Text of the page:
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Lawson to install human-controlled digital avatars at stores
Lawson plans to introduce digital avatars at register monitors that are controlled remotely by real humans at over 200 stores in the next three years.
The digital avatars will start showing up at a few Lawson stores as part of a trial phase at the end of November using a system created by Professor Hiroshi Ishiguro, Director of the Intelligent Robotics Laboratory at Osaka University.
Over the next three years, if all goes as planned, the plan is to install them at more than 200 locations. In preparation for the start of the trial phase, the company is actively hiring employees to operate the avatars.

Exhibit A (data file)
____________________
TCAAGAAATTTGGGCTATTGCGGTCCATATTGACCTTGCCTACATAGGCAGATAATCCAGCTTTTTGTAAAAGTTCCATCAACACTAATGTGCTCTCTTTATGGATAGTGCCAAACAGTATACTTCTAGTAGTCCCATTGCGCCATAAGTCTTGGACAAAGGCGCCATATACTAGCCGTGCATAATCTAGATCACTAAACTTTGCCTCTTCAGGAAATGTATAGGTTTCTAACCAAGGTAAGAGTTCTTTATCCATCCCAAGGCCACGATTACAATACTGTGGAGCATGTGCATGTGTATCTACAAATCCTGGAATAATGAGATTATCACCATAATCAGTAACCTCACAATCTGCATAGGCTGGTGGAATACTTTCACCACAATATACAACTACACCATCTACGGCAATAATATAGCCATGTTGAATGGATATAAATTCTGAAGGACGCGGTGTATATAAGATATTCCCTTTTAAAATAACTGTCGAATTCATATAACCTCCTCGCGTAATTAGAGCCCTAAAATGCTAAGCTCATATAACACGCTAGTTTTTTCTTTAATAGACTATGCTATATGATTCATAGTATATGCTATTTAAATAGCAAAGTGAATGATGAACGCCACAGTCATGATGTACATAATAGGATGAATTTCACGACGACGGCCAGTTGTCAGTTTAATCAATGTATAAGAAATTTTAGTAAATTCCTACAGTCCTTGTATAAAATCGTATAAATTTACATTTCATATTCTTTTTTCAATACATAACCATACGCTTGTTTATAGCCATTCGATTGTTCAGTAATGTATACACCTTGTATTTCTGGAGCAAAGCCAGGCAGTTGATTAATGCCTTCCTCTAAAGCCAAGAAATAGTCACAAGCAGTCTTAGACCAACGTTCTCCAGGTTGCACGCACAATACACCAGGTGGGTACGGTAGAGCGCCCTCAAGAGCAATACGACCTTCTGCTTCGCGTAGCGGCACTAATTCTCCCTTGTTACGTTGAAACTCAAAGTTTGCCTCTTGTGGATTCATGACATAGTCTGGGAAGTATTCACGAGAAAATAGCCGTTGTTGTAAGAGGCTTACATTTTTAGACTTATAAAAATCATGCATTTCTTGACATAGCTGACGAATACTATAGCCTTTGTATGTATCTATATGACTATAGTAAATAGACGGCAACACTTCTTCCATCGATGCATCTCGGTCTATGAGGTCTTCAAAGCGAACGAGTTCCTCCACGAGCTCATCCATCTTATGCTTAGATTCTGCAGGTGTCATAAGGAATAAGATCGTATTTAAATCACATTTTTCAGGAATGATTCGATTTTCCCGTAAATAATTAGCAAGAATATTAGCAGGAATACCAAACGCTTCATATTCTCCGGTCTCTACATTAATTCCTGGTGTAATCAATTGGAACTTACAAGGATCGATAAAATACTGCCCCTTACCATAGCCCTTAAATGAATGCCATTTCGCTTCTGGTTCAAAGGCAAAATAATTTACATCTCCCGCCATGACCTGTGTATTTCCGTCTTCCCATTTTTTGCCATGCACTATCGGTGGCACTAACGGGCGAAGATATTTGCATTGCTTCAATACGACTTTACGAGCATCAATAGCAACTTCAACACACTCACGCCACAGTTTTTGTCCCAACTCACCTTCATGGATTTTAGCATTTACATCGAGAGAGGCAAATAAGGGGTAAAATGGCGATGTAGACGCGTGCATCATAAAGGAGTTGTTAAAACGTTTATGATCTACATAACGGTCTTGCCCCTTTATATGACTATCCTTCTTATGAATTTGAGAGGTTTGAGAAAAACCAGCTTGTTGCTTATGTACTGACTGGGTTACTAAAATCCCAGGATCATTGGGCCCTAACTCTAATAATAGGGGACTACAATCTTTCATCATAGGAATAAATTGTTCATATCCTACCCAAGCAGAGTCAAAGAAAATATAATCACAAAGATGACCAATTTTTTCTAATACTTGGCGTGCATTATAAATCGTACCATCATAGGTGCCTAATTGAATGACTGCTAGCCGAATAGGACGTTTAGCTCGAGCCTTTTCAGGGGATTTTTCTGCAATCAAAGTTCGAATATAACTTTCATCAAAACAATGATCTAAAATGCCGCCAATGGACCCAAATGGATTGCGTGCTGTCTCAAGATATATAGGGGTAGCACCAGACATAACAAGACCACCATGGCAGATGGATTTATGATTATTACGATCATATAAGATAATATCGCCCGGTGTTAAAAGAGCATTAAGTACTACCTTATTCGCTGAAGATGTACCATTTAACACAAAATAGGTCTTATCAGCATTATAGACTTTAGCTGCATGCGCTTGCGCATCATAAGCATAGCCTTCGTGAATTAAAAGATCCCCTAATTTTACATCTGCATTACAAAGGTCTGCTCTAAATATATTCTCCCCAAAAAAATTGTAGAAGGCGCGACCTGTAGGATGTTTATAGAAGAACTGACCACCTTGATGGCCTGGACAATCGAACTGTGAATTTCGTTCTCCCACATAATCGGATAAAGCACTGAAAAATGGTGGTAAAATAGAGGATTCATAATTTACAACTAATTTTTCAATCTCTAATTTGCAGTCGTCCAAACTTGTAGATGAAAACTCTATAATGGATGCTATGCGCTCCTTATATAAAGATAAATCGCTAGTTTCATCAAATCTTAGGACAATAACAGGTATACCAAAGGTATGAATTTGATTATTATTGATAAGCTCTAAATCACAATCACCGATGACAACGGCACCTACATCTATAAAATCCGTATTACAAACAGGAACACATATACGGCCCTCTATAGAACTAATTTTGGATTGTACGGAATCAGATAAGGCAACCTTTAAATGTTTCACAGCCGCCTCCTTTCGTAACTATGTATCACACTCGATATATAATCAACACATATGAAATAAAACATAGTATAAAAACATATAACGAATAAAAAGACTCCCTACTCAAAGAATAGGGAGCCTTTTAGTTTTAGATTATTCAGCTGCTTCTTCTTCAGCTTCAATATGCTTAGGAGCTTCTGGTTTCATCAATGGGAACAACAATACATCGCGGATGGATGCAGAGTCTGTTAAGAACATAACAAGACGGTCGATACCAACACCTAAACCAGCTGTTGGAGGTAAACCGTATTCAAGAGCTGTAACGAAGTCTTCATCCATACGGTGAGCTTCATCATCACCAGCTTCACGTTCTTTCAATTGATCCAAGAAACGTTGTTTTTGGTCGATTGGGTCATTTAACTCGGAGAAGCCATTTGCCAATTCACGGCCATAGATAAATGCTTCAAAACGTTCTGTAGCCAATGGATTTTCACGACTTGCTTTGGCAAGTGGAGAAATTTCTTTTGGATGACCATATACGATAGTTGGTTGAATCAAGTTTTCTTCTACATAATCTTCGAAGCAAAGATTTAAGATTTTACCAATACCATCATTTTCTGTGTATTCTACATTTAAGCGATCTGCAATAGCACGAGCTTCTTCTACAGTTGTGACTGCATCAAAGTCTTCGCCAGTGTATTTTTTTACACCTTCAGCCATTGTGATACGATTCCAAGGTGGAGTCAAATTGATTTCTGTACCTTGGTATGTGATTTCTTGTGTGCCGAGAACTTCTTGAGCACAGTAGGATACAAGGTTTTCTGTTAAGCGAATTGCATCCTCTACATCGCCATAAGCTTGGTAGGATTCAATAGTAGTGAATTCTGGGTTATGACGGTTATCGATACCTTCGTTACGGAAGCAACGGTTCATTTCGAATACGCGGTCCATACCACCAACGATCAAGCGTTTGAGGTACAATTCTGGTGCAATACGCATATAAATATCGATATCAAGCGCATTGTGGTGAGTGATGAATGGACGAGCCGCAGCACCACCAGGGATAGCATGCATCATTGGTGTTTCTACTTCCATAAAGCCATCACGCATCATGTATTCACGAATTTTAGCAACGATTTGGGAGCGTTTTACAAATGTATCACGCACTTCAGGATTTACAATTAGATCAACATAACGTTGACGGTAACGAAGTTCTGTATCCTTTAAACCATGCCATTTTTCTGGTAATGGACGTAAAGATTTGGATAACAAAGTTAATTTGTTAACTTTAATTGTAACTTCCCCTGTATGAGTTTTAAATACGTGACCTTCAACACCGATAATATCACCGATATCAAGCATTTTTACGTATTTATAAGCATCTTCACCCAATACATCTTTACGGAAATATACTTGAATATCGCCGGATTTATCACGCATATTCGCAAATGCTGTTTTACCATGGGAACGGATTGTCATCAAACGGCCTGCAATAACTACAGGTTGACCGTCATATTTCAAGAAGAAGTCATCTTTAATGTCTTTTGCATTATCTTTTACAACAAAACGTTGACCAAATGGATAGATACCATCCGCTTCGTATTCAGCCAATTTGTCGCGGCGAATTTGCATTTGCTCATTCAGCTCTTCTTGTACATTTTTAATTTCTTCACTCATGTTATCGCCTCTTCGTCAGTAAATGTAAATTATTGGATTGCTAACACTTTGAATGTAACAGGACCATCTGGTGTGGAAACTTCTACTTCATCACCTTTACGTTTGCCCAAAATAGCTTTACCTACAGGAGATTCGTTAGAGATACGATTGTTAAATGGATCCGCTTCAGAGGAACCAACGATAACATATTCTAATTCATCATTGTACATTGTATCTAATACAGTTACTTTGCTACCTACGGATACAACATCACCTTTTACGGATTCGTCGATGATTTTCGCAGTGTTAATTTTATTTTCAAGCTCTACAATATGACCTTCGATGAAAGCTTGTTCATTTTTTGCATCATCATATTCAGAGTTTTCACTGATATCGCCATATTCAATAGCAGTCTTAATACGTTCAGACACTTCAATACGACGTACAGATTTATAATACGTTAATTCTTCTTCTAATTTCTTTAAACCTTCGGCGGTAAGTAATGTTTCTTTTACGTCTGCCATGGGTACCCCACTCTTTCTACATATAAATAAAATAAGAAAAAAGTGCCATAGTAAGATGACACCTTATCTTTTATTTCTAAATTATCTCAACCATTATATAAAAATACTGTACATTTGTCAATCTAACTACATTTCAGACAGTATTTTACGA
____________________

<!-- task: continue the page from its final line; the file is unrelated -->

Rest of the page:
The key selling point of this system is the ability to remotely manipulate digital avatars from a computer, camera, and microphone at home. No need to bring specialized equipment into an office.
From the comfort of their homes, employees will be able to assist customers with questions, give directions to where to find things, and demonstrate how to utilize self-checkout registers.
Avatars at many store locations will also be under the authority of a single individual simultaneously.
According to Lawson CEO Sadanobu Takemasu, the company is actively working on developing the technology such that each avatar emanates warmth like a real person rather than merely being a chilly, robotic depiction of a human.
It is a way for Lawson to address the ongoing labor shortage in Japan. Many convenience stores across Japan tried to tackle the problem by hiring more foreign workers or even robot operators.